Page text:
Monday, May 23, 2016

Responses (John 12:1-19)

As we reach the end of Jesus’ public ministry, John gives us some summary accounts of the various responses to Jesus.

Among His disciples and followers, we see four approaches to Jesus.

Martha ministered to Jesus, for Jesus. This may be the most basic approach to Jesus. It is easy to get busy for the Lord. We do what we know He wants. We work for Him where we see needs and where we have abilities. It is an appropriate response to what Jesus has done and Who He is. However, care must be taken that we do not replace the relationship with Him with mere efforts and busyness.

Lazarus spent time with Jesus and fellowshipped with Him. We see him at the table with Jesus. Jesus was his friend in addition to being his Lord. Lazarus also had things that Jesus wanted Him to do, but we see that Lazarus didn’t hold Jesus at a distance. He spent time with Jesus. He relished the chance to be with Him.

Mary, though, worshiped Him. Perhaps more than the others, Mary recognized the worthiness of Jesus. More than a Lord to follow or a friend to relate to, Jesus is God and worthy of our worship.

Yet even here at the end and amongst the friends of Jesus, not everyone had believed. Judas followed for the benefits, not out of a trust in Jesus as Lord nor God. Even today we see this aspect of Christianity. Not all who call Jesus their friend or Lord really know Him or follow Him. Plenty of people simply see the religious aspect of faith and its benefits. And that is where we see the majority of people even in Jesus day.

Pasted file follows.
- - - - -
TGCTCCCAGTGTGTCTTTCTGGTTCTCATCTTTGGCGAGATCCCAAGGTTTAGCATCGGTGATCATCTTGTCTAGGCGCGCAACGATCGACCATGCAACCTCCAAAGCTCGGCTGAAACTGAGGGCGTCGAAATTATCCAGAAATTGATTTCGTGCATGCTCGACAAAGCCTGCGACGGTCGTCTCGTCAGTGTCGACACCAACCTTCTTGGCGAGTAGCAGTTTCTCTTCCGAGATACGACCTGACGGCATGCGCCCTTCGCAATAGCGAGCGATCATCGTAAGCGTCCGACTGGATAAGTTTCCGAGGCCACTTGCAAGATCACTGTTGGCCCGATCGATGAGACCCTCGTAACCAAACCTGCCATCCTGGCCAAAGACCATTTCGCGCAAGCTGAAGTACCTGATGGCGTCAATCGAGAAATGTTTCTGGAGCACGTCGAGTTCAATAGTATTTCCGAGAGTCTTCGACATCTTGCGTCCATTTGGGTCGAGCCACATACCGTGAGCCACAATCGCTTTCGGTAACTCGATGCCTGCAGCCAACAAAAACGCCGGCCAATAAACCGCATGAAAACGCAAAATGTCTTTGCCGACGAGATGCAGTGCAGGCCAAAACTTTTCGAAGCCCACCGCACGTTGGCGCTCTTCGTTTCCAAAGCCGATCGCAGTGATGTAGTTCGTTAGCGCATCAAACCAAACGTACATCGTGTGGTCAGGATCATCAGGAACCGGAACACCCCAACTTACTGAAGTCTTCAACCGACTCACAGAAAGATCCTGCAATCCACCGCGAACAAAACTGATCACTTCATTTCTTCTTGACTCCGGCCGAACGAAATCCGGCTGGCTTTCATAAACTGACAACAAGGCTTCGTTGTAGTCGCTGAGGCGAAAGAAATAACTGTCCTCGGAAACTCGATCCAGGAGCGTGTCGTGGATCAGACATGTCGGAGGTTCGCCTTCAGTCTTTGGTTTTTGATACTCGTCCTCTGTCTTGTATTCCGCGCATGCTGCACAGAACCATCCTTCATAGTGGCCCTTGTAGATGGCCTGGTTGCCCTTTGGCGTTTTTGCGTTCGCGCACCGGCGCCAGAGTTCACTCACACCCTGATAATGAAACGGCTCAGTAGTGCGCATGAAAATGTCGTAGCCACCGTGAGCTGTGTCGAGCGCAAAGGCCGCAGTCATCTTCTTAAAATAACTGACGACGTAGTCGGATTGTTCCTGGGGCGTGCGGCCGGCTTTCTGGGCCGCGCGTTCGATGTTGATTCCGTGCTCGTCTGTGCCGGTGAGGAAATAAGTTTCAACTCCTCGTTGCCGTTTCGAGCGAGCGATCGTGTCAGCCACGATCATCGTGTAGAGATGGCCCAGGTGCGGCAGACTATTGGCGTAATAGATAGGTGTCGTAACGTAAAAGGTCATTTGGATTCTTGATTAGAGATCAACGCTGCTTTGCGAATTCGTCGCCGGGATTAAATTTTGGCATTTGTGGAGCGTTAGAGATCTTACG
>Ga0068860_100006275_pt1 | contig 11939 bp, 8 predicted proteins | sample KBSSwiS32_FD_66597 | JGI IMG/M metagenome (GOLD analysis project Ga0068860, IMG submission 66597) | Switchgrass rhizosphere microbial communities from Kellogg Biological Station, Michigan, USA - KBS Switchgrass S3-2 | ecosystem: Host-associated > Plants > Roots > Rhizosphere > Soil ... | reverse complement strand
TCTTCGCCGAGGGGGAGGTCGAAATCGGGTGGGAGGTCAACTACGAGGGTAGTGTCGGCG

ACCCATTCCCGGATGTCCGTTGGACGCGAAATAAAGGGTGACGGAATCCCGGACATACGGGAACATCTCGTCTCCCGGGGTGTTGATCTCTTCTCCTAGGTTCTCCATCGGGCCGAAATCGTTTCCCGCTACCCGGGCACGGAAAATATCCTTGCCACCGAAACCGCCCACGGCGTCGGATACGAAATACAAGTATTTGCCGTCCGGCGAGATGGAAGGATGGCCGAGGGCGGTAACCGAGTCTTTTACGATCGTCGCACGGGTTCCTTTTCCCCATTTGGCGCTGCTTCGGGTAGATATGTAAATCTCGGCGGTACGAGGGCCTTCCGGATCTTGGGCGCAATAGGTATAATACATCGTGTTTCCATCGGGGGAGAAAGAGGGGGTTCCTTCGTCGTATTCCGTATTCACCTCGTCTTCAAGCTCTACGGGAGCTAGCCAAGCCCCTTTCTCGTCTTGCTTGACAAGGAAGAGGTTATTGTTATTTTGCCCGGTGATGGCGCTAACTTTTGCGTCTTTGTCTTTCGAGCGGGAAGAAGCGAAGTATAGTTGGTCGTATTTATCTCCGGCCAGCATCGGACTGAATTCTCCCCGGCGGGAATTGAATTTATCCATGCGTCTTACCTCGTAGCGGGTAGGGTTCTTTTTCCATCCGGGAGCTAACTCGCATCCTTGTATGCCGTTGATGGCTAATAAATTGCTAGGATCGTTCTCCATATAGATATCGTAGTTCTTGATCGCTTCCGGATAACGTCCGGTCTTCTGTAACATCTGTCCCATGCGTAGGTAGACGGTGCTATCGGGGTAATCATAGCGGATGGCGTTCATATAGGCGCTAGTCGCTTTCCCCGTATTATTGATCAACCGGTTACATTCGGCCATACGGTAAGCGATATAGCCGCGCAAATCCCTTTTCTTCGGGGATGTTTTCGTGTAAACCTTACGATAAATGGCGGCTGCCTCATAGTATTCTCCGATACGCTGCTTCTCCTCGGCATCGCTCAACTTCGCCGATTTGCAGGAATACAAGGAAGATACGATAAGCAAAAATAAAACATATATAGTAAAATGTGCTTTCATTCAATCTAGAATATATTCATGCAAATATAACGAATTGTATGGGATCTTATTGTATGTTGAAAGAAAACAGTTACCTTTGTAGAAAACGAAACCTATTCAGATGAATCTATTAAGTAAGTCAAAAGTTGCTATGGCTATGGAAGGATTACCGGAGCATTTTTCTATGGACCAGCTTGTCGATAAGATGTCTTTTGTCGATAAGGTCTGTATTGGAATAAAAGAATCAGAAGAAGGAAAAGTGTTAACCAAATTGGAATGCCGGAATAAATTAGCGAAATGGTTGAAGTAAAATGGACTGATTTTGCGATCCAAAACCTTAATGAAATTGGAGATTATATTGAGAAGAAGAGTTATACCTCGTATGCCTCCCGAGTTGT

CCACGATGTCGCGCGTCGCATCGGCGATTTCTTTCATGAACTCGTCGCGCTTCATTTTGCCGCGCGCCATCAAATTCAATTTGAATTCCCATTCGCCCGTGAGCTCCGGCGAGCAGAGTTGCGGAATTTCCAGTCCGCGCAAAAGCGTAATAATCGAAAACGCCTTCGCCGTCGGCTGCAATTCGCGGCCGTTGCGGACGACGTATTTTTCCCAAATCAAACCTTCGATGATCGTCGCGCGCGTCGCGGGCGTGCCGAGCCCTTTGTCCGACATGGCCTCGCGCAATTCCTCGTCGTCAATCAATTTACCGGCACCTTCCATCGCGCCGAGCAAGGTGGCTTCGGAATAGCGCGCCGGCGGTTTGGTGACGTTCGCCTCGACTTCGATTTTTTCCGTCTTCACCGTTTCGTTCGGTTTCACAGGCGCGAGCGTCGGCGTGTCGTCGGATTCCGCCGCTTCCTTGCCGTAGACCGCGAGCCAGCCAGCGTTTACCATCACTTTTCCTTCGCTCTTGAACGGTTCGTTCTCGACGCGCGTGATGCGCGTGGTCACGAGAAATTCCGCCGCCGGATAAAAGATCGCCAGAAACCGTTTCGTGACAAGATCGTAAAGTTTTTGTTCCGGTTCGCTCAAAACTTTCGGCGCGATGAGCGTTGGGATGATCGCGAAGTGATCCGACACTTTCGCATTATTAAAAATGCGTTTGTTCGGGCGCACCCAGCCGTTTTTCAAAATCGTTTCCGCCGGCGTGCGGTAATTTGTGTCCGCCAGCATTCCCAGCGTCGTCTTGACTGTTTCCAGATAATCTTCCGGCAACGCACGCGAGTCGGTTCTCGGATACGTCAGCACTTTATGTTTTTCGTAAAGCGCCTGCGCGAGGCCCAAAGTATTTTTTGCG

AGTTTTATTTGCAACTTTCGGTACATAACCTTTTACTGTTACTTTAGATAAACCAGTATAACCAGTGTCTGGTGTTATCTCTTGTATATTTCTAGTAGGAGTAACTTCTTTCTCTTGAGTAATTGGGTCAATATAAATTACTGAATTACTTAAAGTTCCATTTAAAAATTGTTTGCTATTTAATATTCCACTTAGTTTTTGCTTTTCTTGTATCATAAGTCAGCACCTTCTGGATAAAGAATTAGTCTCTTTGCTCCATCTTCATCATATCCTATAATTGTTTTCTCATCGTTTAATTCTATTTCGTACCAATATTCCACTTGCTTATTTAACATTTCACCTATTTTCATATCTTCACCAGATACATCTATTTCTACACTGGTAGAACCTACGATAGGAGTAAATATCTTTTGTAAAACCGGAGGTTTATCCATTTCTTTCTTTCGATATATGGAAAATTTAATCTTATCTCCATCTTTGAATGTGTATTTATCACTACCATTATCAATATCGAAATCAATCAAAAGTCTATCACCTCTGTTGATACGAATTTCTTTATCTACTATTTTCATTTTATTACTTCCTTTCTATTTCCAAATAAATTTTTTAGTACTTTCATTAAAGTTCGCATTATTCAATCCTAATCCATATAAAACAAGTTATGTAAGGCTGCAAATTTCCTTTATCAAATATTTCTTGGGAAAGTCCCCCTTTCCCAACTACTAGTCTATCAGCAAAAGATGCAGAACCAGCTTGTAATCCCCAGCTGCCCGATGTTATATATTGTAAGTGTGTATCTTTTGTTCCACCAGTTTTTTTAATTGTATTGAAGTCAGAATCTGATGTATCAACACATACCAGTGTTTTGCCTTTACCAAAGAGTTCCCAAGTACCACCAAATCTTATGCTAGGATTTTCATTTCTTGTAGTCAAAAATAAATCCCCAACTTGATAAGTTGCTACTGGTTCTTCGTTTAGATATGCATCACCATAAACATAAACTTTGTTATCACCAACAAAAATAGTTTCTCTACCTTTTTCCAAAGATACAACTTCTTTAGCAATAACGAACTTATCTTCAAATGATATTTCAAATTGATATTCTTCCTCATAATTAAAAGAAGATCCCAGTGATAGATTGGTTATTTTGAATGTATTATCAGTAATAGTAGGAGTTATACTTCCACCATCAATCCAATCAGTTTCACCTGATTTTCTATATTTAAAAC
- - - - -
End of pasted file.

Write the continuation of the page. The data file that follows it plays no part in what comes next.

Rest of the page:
Then there are the masses. The crowds came to gawk due to the reports and testimony about Jesus. They had heard about Lazarus and all the other things Jesus had done. And, as we still see today, people are curious. But the Bible says many believed. So the religious leaders tried to undermine Jesus, to control the crowds. Those in power do not like to give that power away. The status quo exists to protect itself. Even today when God moves there are those who are quick to discredit what they see. It is perhaps a more difficult issue today because we don’t simply have Jesus acting in the world. We have to discern between where God is moving amongst His people and where mere religious leaders are creating their own buzz. The key is to submit and follow Jesus, not to try to control people and their reactions. We have to keep our eyes on Jesus and not the crowds.

We focus on Him precisely because the crowds are so malleable. As Jesus approached Jerusalem in that last week, the crowds were whipped up into a frenzy of excitement. The religious leaders began to despair that they would lose their privilege and power to Jesus. But by the week’s end they had turned that same crowd against Jesus fairly easily. The crowd was more about the excitement itself, not the object of the excitement. For most it wasn’t about Jesus, but rather about the buzz.

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